How long or how many passes do you think it will take? I'm sure that's a loaded question but figured I ask
     
  11. I normally use white, but not sure if there’d be a noticeable difference. How many passes really depends on how bad the angles are. Sometimes it’s a couple to get a burr, sometimes a lot more.
     
  12. ironbike

    ironbike

    14
    Nov 12, 2014
    Ok thanks. I did the technique where I went down to a low-grade stone and work my way back up. I got the blade from not being able to cut paper at all to slicing it decently. Still not a super sharp edge where I can push cut but it is much better
     
  13. Ourorboros

    Ourorboros

    566
    Jan 23, 2017
    Don't just go up your progression of stones. Your blade should be sharp with your coarsest stone. While you can apex an edge with any grit stone, it will be far faster and easier on your coarse stone.
    Everything after that is just refining the edge. So form your burr on that coarse stone. Remove it. Check it on paper. It should cut paper cleanly, though you may feel the coarseness of your edge.
    Until you are happy with the sharpness - though not keeness - of that coarse edge, do not go up your progression.
     
    000Robert likes this.
  14. HeavyHanded

    HeavyHanded

    Jun 4, 2010
    My TOPS CAT knife came with such a heavily built edge it cut less effectively than any of my hatchets. Pretty sure its made for opening 55 gallon drums, not cutting anything.

    Thinned the tar out of it and now cuts very well, their 1095 has pretty good HT, though again it seems more for toughness than edge retention.
     
  15. ironbike

    ironbike

    14
    Nov 12, 2014
    Ok. Great advice. I left out that I was hitting it on the course stone until it could cut paper. Then I went up from there. Before the course stone it couldn't even cut paper it would just rip.
     
  16. ironbike

    ironbike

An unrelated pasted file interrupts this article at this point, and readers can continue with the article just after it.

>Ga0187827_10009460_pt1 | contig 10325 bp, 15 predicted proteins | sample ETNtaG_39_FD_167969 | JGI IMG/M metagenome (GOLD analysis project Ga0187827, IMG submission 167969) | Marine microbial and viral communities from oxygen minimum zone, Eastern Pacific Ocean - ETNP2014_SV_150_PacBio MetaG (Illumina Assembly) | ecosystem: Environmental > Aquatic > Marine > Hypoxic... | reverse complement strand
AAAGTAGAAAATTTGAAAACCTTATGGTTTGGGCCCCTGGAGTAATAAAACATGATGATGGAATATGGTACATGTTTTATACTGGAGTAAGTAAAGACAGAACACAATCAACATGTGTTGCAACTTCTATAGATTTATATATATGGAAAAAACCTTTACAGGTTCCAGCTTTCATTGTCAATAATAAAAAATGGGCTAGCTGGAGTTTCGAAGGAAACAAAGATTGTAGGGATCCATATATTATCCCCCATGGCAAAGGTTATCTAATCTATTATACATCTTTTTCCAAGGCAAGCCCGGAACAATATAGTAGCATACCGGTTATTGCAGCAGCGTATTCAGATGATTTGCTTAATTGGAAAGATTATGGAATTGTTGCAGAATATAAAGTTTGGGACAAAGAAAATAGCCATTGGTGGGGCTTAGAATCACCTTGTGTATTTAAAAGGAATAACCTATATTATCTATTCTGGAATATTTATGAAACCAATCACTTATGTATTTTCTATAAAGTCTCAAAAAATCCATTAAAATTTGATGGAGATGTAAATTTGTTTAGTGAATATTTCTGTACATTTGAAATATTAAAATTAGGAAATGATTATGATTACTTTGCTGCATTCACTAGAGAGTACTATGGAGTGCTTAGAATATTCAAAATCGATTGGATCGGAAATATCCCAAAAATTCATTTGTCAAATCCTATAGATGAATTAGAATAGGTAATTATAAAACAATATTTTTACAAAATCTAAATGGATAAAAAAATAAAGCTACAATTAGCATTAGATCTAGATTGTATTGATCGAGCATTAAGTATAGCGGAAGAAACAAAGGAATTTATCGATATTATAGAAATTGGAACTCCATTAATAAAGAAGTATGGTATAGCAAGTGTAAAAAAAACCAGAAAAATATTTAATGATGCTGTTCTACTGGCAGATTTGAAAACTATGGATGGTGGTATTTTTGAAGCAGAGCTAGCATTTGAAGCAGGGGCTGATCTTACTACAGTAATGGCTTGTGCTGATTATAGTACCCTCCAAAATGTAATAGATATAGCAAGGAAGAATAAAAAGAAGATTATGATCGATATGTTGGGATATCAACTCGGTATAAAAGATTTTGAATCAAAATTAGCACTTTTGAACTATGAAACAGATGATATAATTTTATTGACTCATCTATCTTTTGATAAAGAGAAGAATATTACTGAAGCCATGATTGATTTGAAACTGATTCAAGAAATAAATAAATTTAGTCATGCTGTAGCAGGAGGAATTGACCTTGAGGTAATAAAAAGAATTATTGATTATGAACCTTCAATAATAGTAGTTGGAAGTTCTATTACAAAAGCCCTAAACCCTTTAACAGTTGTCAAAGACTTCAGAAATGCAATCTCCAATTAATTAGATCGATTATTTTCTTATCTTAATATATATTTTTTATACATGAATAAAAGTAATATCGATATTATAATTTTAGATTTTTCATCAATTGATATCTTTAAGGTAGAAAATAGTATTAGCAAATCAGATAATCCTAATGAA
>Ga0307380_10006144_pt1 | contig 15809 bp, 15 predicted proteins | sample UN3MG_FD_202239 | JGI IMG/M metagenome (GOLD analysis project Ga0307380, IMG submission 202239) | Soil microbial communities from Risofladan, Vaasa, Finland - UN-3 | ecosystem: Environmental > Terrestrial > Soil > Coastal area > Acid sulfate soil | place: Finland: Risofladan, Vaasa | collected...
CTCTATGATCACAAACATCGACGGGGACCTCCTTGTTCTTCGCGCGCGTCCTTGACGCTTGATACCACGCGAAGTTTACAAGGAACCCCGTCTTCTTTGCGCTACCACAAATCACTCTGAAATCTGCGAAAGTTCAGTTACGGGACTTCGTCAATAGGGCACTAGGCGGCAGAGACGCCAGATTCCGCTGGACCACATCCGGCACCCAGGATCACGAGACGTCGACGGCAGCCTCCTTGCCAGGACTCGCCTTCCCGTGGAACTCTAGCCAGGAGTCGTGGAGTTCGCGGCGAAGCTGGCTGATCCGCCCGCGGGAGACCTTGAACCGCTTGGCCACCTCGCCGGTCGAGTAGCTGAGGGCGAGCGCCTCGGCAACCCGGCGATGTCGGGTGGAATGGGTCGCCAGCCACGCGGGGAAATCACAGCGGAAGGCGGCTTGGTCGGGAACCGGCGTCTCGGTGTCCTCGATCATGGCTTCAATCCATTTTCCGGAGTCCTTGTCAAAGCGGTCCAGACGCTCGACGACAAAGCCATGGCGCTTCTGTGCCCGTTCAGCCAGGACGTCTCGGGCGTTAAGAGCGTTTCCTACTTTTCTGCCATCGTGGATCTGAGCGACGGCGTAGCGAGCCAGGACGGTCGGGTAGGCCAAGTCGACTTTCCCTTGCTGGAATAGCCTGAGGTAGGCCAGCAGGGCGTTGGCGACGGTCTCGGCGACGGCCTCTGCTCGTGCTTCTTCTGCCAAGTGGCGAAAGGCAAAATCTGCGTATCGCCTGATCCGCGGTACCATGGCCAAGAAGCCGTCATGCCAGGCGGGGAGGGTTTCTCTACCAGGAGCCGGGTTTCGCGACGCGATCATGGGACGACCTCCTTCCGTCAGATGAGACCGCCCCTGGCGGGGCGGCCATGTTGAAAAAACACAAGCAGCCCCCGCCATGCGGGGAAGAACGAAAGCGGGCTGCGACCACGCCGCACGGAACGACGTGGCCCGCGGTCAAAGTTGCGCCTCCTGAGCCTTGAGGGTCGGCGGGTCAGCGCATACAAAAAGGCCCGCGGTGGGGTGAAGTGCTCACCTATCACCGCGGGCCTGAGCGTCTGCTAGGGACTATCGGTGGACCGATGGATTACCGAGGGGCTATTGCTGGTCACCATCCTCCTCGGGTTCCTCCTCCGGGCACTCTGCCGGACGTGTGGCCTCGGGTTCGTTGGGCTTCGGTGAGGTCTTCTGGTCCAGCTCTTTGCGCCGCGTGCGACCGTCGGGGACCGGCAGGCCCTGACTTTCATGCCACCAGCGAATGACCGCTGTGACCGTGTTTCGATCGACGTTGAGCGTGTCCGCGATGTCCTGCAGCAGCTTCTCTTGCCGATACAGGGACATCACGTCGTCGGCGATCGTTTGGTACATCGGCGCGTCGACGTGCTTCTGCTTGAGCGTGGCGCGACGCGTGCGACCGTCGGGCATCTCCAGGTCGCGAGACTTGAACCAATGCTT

14
    Nov 12, 2014
    That's the only thing I have found with a couple of their knives. I also have their mil spec which is like a razor blade though
     
  17. Papilio

    Papilio

    55
    Sep 6, 2019
    I think that the color is not standardized.
     
  18. HeavyHanded

    HeavyHanded

    Jun 4, 2010
    Don't underestimate geometry when it comes to cutting efficiency. When I first got my CAT even if it was sharp enough to shave arm hair it couldn't slice an apple without it exploding like a log being hit with a wedge.

    Is a totally different animal now, love that little knife.
    [​IMG]
     
    willc likes this.
  19. Ourorboros

    Ourorboros

    566
    Jan 23, 2017
    Well cutting paper doesn't really mean the edge has been apexed. It means the edge is close enough to apexed that it cuts paper.
    You can use anything with loose fibers - like fuzzy felt, old flannel, a cotton ball - to check for a burr if you can't feel it. Just (safely) run it from the spine side to edge and see if fibers catch anything.
    A way to guestimate is when you cut paper. A sharper edge will cut more quietly (as will a keener edge). This assumes same type of paper, not rumpled up, roughly the same speed. A really sharp edge can ride the same point through yards of newspaper without any horizontal movement, with only a whisper.